RUSH ARCHIVE: Mr. President, I can’t thank you enough for calling. I’m gratified you took the time, sir. How are you?

THE PRESIDENT: Any time. Thanks. I’m doing great.

RUSH ARCHIVE: I have to tell you, something stirred in my soul, Mr. President, during the welcoming ceremony earlier this week at the White House for Pope Benedict, and I’ve been moved by it ever since. The US Army Chorus and Band–


RUSH ARCHIVE: The Battle Hymn of the Republic, I’ve been playing it over and over again. That ceremony, sir, was — we’re in a presidential campaign, and by definition, a presidential campaign, candidates are telling us what’s wrong with the country, and that day, you and the pope brought God to Washington on public property. It was just amazing. I just wanted to thank you for it, because it was so uplifting, it was so timely. The facial expressions on both you and the pope during The Battle Hymn of the Republic were just priceless. I just wanted to take a little time to thank you for it because it didn’t get much media coverage, the hymns and the song by Kathleen Battle. But it was just tremendous.

THE PRESIDENT: I wish you were there, because the spirit on the South Lawn was alive, and it was a fantastic moment. You know, it was great. I think there were about 13,500 people.

RUSH ARCHIVE: It was the largest welcoming ceremony in the history of the White House.

THE PRESIDENT: Ever. And it was really interesting to watch people’s expression during the ceremony, and particularly when His Holy Father got up to speak. There was this unbelievable respect, and everybody hung on his every word, and it was beautiful, and you’re right, the Army Choir was just fantastic. I wish all Americans could have seen it. You’re kind to say thanks. It was a great honor for me, and it’s what you expect for the president to do, and that is to welcome a world figure, such as the Holy Father, in such grand fashion.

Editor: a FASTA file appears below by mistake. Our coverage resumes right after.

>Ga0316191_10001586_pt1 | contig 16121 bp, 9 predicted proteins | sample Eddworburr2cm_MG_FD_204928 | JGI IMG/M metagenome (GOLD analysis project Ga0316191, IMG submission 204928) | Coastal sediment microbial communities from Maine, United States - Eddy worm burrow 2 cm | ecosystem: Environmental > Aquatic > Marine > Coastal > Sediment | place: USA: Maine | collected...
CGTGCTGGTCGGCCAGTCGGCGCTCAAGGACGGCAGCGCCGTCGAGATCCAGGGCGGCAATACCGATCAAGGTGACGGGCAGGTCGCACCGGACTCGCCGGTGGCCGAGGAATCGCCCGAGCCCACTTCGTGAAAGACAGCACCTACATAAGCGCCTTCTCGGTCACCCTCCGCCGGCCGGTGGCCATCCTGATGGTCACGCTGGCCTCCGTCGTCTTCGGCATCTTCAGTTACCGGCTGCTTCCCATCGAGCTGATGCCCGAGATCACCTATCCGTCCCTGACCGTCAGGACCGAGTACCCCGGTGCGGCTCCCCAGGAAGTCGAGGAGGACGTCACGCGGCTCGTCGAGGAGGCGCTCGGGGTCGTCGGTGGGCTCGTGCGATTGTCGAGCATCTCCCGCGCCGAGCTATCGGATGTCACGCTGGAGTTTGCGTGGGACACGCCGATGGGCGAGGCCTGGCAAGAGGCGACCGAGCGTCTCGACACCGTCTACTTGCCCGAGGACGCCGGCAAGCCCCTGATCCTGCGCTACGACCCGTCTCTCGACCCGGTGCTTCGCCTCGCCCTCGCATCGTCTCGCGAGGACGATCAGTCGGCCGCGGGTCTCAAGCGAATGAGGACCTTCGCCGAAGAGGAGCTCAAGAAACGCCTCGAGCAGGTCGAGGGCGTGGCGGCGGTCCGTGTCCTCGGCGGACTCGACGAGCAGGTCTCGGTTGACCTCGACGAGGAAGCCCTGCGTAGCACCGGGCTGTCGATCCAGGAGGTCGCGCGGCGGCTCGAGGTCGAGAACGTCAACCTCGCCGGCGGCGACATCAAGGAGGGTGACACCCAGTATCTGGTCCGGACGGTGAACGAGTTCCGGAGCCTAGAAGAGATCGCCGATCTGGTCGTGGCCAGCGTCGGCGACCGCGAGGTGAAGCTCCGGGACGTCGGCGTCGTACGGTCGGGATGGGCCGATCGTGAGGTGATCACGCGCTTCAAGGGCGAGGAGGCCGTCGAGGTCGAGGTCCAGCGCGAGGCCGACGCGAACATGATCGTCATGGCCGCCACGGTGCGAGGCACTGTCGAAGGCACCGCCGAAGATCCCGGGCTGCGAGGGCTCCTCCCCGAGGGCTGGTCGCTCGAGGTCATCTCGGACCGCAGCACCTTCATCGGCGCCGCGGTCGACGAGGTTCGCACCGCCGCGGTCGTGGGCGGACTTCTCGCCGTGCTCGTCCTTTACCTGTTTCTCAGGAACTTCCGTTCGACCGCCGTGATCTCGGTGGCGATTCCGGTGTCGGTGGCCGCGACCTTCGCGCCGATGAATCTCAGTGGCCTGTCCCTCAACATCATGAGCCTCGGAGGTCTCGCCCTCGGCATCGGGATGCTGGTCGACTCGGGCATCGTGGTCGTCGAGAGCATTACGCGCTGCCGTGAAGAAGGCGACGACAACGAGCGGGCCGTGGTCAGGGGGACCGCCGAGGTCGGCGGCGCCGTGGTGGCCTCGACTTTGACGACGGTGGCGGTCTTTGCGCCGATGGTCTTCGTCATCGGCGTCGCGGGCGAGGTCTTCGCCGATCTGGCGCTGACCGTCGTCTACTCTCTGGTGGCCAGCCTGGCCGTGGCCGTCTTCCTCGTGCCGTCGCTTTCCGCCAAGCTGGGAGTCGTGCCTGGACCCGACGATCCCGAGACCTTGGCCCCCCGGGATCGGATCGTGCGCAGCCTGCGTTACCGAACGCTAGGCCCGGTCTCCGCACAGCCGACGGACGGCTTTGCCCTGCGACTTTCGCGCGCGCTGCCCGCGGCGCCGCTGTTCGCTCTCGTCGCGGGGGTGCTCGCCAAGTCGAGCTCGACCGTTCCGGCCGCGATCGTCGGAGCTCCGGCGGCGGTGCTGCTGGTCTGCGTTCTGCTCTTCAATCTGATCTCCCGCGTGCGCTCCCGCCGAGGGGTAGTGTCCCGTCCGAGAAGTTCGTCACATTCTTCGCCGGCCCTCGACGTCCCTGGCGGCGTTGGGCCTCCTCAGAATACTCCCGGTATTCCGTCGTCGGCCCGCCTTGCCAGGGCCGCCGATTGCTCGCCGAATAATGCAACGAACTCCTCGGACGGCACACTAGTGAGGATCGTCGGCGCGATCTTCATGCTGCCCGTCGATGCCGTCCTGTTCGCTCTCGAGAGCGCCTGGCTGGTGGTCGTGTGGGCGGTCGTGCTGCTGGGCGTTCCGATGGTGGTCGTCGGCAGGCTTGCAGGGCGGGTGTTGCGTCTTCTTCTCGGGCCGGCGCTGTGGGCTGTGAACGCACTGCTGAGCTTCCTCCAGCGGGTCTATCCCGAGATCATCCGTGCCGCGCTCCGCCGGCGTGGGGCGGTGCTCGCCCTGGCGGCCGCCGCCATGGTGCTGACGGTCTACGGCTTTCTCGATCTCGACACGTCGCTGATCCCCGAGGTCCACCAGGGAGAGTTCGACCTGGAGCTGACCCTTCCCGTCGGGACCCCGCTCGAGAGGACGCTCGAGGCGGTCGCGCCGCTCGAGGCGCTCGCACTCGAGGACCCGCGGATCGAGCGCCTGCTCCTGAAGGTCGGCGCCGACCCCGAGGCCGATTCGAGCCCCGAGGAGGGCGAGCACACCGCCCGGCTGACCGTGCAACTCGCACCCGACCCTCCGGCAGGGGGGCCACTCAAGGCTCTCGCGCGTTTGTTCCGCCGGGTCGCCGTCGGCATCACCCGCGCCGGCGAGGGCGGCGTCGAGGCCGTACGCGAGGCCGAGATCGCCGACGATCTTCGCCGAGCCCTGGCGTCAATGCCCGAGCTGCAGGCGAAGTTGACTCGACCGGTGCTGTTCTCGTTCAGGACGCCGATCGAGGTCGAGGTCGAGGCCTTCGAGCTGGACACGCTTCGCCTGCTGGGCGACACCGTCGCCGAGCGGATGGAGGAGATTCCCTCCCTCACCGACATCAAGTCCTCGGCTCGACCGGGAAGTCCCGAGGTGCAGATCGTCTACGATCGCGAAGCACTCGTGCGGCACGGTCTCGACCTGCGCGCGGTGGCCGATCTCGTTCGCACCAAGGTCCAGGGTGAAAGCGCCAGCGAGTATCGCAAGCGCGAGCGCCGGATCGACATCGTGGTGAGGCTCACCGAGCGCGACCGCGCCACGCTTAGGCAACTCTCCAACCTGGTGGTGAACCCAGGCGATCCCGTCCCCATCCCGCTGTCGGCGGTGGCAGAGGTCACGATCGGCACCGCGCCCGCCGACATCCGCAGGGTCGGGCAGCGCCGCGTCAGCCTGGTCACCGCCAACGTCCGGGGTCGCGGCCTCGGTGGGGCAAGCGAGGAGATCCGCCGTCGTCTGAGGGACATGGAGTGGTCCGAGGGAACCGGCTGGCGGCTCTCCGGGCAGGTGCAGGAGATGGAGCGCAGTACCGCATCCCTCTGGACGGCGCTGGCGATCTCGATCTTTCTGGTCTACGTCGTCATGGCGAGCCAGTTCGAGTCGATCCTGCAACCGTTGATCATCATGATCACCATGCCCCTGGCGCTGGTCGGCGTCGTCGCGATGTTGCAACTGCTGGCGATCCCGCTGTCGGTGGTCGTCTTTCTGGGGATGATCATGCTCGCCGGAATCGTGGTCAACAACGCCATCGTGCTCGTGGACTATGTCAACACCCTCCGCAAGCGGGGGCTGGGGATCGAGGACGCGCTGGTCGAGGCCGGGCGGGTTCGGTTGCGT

RUSH ARCHIVE: Well, your remarks were excellent as well.

THE PRESIDENT: Well, thank you.

RUSH ARCHIVE: Your humanity, of course, makes you leave yourself out of this, but your remarks were superb. The whole day, that whole ceremony, what was it, 45 minutes? You know, it was bang, bang, bang, but it was just as powerful as it could be. And I played that song all afternoon on the program, got more phone calls from people who were inspired by that.

THE PRESIDENT: That’s great.

RUSH ARCHIVE: So it was a great day, and I personally wanted to publicly thank you for doing it, because it stirred my soul this week, it really has.

THE PRESIDENT: Well, you’re a good man, and I can’t thank you enough for your kind words, and look forward to seeing you up here in Washington again. I’ll buy you another meal when you’re up here.

RUSH ARCHIVE: All right, I’ll take you up on that.

THE PRESIDENT: Thank you, Rush.

RUSH ARCHIVE: Have a good weekend. President Bush.

RUSH: April 18th, 2008. He said, “That’s what presidents are supposed to do.” That’s the kind of thing presidents are supposed to do. And he’s right. And it doesn’t happen nearly enough. And when I heard The Battle Hymn of the Republic today at his library dedication, I thought, what a coincidence, what a coincidence. So thank you for indulging me in that. I could play that song a couple more times. I obsessed over it listening to it late at night on my computer at home after everybody had gone to bed. I was just alone with my thoughts. Glory, glory, hallelujah.


RUSH: Back to the phones we go to El Segundo, California. It’s great to have you on the phone. Laura, welcome to the EIB Network. Hello.

CALLER: Hi, Rush.


CALLER: I’ve been listening for more than 20 years. First-time caller.

RUSH: Well, I appreciate you being there. I really do. Thank you.

CALLER: My call is just a fun fact about The Battle Hymn of the Republic song that you played in your first hour.

RUSH: Yes, ma’am.

CALLER: I wanted to tell you that back in the early seventies I sang second soprano in the choir at Palmetto High School in central Florida and we sang that very same version in one of our concerts.

RUSH: Well, it’s a very, very touching version, this arrangement. There are many different arrangements.

CALLER: It is.

RUSH: The way the Army band chorus performed this song at the birthday celebration of the pope at the White House, when they — I’m a stickler for the minutest of details. The way they sang “glory, glory, halleluuuuu…” in that chorus beginning the second half of the song just sends chills up my spine. When I saw that the song was being performed again at the Bush Library today, I’m wondering, obviously it was chosen by somebody to be performed on both occasions, for George W. Bush Library today, birthday celebration for the pope and his state visit back in 2008. It was just… I don’t know. That song and its history just hit me deeply, profoundly.

CALLER: It’s a beautiful version, and I knew every place that song was going before it happened right down to the “amen, amen” at the end.

RUSH: Well, I’m glad you enjoyed it. I appreciate your calling and telling me that.